Proposed budget would weaken California’s public records laws


SACRAMENTO -- Public records laws would be weakened under the budget deal scheduled for a vote in the Legislature on Friday.

Administration officials say the change could help the state avoid tens of millions of dollars needed reimburse local governments and agencies for complying with the laws. But advocates are concerned that easing requirements will make it tougher for the media and the public to access records.

“Agencies have not demonstrated a tremendous willingness to provide information, especially on their own,” said Jim Ewert, general counsel for the California Newspaper Publishers Assn.


Under the budget, there would be no requirement to respond to a records request within 10 days or provide documents electronically, a provision currently in force that can make analyzing government data significantly easier.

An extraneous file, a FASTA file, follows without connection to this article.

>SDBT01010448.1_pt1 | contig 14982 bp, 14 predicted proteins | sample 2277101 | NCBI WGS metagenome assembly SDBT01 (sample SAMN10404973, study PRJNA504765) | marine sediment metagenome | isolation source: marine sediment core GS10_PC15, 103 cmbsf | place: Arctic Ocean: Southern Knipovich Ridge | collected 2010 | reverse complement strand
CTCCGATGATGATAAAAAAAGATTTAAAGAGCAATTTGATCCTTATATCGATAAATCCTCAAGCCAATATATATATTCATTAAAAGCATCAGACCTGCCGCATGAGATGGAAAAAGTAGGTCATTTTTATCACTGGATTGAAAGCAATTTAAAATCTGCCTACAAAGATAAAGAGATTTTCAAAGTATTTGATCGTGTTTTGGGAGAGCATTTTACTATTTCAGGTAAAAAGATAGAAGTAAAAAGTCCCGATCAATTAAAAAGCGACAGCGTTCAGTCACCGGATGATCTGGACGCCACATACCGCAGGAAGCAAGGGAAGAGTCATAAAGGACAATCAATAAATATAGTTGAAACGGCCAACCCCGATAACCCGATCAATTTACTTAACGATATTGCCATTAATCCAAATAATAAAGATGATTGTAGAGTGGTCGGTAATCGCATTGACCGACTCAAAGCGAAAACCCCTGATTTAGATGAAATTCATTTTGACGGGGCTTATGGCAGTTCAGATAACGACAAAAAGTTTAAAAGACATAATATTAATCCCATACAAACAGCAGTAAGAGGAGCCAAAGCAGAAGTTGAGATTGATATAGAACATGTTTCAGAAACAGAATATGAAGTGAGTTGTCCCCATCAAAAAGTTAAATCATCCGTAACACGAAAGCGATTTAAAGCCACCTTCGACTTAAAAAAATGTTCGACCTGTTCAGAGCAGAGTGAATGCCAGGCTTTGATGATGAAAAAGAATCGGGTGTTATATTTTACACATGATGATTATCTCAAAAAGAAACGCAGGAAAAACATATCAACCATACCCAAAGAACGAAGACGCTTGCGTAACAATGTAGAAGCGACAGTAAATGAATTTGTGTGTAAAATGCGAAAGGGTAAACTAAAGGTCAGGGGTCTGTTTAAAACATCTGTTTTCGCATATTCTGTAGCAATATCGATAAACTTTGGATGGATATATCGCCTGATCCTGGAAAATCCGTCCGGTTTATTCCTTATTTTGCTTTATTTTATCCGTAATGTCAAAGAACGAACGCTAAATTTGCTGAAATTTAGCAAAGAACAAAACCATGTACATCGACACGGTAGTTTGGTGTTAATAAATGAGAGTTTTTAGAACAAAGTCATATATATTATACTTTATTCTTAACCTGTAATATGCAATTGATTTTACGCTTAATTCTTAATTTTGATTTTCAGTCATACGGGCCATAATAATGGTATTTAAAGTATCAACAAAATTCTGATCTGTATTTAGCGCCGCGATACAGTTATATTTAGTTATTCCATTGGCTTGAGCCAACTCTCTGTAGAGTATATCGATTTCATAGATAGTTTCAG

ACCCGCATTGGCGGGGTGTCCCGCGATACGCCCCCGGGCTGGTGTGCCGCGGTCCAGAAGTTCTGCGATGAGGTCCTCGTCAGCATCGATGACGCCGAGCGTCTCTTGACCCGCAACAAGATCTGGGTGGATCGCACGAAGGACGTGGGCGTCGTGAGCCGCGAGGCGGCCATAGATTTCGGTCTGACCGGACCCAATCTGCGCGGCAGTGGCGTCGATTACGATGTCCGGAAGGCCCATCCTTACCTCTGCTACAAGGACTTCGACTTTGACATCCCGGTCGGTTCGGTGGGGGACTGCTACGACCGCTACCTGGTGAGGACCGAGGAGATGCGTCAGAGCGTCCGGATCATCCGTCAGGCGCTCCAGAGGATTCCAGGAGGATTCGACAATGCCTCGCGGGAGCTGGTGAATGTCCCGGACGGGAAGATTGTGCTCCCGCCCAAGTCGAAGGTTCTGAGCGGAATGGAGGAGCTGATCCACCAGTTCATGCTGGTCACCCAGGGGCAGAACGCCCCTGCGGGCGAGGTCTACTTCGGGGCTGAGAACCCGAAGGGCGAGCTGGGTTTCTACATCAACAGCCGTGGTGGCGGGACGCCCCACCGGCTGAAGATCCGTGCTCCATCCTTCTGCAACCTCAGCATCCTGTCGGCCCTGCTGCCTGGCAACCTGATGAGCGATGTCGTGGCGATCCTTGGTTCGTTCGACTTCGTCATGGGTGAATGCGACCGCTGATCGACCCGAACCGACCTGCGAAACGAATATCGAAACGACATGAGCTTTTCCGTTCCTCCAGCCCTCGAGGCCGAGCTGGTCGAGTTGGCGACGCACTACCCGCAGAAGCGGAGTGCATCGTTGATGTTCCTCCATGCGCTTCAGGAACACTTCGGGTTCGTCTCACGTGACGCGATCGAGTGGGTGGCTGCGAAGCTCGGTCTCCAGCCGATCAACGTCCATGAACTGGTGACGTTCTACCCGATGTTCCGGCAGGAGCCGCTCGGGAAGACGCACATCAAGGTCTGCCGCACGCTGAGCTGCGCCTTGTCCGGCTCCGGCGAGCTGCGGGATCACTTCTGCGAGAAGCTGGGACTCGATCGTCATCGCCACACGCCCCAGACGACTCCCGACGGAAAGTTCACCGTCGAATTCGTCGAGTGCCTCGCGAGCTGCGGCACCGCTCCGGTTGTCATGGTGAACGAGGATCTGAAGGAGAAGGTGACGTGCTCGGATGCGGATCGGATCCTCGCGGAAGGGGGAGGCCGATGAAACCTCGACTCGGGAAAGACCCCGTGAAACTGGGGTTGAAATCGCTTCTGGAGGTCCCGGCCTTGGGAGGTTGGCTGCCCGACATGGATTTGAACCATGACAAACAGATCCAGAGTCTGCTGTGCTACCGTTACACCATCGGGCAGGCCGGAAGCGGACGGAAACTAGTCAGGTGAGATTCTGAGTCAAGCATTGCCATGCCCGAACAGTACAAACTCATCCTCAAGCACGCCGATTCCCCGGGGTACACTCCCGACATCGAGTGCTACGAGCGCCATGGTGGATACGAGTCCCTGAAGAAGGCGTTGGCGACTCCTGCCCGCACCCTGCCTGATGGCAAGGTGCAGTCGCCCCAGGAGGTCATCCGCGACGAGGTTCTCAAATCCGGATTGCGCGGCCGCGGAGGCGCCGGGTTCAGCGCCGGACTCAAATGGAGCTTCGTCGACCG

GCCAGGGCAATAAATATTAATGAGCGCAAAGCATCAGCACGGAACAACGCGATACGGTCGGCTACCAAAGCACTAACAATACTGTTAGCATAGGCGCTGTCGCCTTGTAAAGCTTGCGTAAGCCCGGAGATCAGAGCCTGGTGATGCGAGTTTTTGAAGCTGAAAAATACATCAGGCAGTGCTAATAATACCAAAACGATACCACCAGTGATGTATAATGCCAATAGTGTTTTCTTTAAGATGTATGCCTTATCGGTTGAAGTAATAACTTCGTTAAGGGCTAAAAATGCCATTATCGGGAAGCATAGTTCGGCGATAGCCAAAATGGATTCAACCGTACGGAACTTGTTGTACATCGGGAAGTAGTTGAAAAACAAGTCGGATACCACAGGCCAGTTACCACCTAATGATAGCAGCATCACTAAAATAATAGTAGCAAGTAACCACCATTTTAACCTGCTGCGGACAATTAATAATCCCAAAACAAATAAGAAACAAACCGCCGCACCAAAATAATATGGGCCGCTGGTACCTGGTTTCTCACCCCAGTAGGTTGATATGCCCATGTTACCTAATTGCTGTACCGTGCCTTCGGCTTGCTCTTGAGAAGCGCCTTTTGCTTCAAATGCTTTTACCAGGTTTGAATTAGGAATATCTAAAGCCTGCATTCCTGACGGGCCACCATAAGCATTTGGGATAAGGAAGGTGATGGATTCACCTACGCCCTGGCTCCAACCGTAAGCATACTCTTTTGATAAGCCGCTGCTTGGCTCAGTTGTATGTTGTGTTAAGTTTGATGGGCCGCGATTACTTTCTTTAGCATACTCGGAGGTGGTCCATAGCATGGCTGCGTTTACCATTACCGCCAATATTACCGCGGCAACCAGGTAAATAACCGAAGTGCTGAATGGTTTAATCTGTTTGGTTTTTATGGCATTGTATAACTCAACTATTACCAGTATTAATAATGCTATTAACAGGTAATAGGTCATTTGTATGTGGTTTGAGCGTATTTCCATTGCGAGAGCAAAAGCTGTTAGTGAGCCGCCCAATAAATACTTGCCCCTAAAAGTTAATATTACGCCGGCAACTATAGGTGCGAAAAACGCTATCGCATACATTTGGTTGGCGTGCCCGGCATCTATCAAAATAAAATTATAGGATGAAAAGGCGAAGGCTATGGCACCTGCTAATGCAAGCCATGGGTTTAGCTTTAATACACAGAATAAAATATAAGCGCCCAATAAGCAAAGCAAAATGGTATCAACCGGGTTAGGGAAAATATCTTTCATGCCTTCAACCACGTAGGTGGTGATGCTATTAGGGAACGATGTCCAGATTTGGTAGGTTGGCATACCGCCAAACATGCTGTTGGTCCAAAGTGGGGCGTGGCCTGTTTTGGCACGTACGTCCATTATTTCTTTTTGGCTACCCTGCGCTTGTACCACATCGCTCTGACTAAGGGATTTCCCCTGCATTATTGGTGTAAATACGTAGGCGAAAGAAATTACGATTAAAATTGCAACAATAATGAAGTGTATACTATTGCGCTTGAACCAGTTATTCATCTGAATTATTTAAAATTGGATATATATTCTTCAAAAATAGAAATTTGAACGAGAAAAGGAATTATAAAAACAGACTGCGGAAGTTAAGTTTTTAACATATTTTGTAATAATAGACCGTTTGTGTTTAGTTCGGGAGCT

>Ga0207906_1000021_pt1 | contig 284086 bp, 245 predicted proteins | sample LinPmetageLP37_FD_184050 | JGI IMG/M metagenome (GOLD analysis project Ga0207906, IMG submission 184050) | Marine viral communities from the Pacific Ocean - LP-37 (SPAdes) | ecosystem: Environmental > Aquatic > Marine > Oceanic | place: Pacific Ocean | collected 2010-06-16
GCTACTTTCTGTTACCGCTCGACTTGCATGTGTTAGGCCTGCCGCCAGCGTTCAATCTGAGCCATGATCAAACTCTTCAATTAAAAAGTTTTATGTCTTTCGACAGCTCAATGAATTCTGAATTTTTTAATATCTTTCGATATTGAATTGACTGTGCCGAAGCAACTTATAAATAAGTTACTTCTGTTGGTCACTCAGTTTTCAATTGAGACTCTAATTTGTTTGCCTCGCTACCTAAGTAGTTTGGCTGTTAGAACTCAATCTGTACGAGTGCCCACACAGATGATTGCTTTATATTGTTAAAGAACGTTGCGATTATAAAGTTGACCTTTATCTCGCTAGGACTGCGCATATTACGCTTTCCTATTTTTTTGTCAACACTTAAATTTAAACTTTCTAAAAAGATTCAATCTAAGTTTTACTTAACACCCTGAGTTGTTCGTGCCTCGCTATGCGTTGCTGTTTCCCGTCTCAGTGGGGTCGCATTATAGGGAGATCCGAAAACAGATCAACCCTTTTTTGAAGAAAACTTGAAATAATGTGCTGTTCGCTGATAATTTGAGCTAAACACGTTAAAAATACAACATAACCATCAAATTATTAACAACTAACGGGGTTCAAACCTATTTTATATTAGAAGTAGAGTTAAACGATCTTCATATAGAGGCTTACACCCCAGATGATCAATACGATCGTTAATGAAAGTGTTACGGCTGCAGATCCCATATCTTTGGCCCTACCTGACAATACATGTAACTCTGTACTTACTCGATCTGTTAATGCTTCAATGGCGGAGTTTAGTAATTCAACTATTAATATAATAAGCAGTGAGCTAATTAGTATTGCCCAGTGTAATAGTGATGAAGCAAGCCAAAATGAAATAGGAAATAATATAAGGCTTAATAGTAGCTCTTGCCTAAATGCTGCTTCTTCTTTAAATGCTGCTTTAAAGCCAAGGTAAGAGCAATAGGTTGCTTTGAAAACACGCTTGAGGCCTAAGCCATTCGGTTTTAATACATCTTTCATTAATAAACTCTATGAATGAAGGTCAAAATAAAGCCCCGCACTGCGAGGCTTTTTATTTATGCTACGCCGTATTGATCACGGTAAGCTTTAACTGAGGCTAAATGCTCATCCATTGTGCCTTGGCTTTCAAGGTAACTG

In addition, officials would no longer be required to help people navigate complicated systems and submit the most effective request for records they seek.

Officials can decide not to comply with those guidelines by simply making an annual announcement at public meetings.

H.D. Palmer, a spokesman for Brown’s Department of Finance, defended the proposal, which is contained in SB 71, one of several trailer bills expected to be considered along with the budget.

“This action does not send a message to local governments to ignore public records [requests],” he said. Palmer pointed to a 2004 constitutional amendment intended to ensure access to government documents.

Chris McKenzie, executive director for the League of California Cities, said he expected local governments to continue complying with all aspects of the law, even if they’re not mandatory.

“It’s unfortunate the state won’t be paying for it,” he said. “But given that they haven’t been paying for it in the past, this is not a sea change.”

Ewert was more skeptical. If officials were going to be helpfully providing information anyway, he said, “why was there a need to create a public records act in the first place?”


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